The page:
India experienced a unique episode of volcanism that occurred between 65 and 60 Ma (from the very end of the Cretaceous into the Early Tertiary), consisting of episodes of lava flows, called the Deccan Traps, which spewed molten rock over an area of 500,000 km2. Volatile gasses - carbon dioxide, sulfur oxides, methane, and possibly nitric oxides among the most prevalent - were emitted into the atmosphere, possibly affecting global temperatures and damaging the ozone layer. Yet between the lava episodes over that 5 million year period, life apparently returned to normal.
Sea level. The Late Cretaceous was marked by lowered global sea levels (a regression), from highs enjoyed during mid-Cretaceous time (about 100 Ma). The regression peaked just before the K/T boundary and global sea levels began to rise as 65.5 Ma - currently our best date for the K/T boundary - came and went. Still, by the end of the Cretaceous, more land was exposed than had been in the previous 60 or so million years.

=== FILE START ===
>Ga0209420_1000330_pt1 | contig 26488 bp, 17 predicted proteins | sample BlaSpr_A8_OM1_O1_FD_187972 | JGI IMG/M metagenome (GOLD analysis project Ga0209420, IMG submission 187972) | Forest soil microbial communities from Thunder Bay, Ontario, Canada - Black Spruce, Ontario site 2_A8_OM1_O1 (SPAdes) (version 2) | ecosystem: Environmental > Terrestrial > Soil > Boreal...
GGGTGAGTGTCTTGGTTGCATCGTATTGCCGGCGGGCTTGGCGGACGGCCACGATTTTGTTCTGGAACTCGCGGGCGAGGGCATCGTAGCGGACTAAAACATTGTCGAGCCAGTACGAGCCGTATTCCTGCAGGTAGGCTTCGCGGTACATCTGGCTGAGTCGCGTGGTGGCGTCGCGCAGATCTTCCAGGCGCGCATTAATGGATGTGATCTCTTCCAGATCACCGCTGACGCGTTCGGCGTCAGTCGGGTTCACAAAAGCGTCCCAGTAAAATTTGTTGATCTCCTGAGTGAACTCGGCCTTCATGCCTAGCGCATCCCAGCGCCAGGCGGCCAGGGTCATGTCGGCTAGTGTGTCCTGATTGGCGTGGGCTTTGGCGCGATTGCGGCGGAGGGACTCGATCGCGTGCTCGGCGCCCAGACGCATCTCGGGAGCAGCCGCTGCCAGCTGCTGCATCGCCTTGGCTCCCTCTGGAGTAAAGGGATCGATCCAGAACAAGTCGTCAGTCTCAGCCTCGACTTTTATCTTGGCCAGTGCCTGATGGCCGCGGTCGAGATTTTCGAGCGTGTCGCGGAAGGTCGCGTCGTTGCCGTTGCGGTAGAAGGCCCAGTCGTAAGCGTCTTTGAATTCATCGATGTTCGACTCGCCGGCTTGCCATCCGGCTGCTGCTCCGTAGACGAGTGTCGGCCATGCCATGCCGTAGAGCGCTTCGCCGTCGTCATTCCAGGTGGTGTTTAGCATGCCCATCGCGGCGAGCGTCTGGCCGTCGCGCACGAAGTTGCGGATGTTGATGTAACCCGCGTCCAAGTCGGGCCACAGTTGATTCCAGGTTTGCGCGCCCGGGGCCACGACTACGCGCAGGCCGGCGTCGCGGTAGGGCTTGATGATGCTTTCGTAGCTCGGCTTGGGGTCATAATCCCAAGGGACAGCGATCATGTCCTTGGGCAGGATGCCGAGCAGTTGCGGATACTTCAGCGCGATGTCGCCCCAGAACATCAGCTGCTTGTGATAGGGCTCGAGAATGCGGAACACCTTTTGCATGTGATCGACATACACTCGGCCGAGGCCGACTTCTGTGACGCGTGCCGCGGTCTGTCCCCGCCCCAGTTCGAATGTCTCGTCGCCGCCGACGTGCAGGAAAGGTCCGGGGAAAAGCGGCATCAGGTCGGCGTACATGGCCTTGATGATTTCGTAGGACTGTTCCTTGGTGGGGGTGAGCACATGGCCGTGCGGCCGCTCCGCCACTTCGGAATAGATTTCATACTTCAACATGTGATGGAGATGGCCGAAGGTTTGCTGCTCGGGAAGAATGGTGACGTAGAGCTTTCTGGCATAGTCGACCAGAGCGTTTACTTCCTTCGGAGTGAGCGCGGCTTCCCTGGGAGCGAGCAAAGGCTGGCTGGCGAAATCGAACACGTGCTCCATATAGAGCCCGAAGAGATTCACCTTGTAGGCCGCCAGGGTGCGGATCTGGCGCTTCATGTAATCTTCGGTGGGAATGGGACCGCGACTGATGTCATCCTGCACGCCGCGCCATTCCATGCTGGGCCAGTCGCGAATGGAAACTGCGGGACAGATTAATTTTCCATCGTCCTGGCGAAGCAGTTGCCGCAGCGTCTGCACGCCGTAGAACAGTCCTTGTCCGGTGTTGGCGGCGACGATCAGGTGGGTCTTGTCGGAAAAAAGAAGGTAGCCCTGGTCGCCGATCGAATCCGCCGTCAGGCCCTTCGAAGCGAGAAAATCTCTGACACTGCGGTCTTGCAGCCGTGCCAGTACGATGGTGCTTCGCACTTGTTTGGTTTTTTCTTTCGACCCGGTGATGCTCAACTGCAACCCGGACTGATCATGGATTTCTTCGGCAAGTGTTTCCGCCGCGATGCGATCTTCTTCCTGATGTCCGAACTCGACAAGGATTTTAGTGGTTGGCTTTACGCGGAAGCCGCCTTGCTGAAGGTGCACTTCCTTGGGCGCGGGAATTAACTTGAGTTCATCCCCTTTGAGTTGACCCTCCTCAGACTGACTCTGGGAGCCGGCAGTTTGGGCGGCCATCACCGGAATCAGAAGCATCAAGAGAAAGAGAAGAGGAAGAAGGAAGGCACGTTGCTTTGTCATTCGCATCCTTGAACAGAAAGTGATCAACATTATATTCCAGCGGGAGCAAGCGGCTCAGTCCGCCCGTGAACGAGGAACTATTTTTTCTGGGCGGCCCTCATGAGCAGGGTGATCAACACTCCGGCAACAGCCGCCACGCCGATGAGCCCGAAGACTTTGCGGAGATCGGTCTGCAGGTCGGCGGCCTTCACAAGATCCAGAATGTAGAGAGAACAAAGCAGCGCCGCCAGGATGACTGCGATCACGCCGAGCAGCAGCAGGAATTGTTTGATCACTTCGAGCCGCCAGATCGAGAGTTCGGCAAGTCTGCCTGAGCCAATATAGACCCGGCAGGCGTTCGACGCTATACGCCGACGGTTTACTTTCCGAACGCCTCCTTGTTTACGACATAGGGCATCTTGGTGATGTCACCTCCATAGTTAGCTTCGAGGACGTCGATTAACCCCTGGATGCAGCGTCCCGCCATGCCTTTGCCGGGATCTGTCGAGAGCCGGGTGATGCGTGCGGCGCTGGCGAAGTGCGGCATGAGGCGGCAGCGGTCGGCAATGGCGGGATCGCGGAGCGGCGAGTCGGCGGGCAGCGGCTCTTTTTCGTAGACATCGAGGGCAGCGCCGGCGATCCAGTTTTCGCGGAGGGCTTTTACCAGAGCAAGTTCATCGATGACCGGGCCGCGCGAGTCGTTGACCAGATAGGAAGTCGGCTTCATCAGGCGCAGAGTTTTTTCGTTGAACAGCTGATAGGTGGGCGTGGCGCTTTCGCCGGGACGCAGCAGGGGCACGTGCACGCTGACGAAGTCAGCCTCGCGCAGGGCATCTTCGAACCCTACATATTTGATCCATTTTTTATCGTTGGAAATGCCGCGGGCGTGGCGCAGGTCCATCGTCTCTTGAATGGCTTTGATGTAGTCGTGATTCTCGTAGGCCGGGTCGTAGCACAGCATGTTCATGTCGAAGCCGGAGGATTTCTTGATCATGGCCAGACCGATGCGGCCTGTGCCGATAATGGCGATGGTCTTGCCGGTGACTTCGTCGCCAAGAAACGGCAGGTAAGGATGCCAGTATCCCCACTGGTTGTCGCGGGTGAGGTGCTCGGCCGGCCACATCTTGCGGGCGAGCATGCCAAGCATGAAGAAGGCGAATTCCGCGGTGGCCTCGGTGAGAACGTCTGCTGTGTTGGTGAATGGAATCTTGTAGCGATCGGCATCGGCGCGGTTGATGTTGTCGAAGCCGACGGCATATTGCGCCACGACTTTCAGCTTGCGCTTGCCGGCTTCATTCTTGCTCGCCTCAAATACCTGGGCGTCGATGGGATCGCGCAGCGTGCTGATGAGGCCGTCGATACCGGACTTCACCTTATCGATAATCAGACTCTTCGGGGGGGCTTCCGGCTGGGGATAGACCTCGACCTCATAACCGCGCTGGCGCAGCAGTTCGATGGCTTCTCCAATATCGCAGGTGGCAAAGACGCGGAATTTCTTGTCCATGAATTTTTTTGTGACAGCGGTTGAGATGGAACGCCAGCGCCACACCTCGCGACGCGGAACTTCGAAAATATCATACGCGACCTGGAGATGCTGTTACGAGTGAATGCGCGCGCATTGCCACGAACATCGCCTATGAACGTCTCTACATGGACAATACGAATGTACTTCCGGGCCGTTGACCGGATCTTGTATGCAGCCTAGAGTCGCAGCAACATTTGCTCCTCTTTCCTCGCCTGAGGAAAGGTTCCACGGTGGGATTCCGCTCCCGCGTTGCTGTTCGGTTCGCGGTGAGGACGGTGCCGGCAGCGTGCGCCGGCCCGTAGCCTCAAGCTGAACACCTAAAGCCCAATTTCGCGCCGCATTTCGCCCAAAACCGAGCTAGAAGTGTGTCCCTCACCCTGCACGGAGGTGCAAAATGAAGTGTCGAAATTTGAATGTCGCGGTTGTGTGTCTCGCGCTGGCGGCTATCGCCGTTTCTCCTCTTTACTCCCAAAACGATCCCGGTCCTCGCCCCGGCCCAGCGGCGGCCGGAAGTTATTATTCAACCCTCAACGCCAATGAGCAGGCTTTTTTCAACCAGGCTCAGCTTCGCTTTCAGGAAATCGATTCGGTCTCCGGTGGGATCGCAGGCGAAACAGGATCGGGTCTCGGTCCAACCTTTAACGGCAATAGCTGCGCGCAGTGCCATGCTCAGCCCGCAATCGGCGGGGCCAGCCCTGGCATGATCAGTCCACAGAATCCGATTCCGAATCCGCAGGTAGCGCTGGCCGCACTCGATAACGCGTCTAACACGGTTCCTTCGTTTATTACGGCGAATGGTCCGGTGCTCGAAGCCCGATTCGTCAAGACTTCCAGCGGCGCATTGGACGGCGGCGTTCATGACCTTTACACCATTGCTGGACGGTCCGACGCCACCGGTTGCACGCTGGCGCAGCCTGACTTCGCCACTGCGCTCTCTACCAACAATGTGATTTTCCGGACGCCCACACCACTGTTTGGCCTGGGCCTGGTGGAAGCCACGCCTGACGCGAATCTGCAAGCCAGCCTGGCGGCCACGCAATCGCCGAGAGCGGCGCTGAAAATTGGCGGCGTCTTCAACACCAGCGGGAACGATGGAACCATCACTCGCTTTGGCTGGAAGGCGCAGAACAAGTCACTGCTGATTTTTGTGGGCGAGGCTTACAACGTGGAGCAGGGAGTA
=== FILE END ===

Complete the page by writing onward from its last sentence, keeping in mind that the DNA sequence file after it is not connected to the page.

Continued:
Seasons. We have seen that the latter half of the Cretaceous seems to have been a time of gentle cooling from the highs reached in the mid Cretaceous (see Chapters 2 and 13). In North America at least, climates through the Late Cretaceous were relatively equable, based upon plant fossils.
1. The extinction is thus said to have occurred at the Cretaceous-Tertiary (or K/T) boundary. The "T" in K/T obviously stands for the Tertiary Period. The "K" the German word Kreide, or chalk, because the Cretaceous was first identified at the chalk cliffs of Dover (England).
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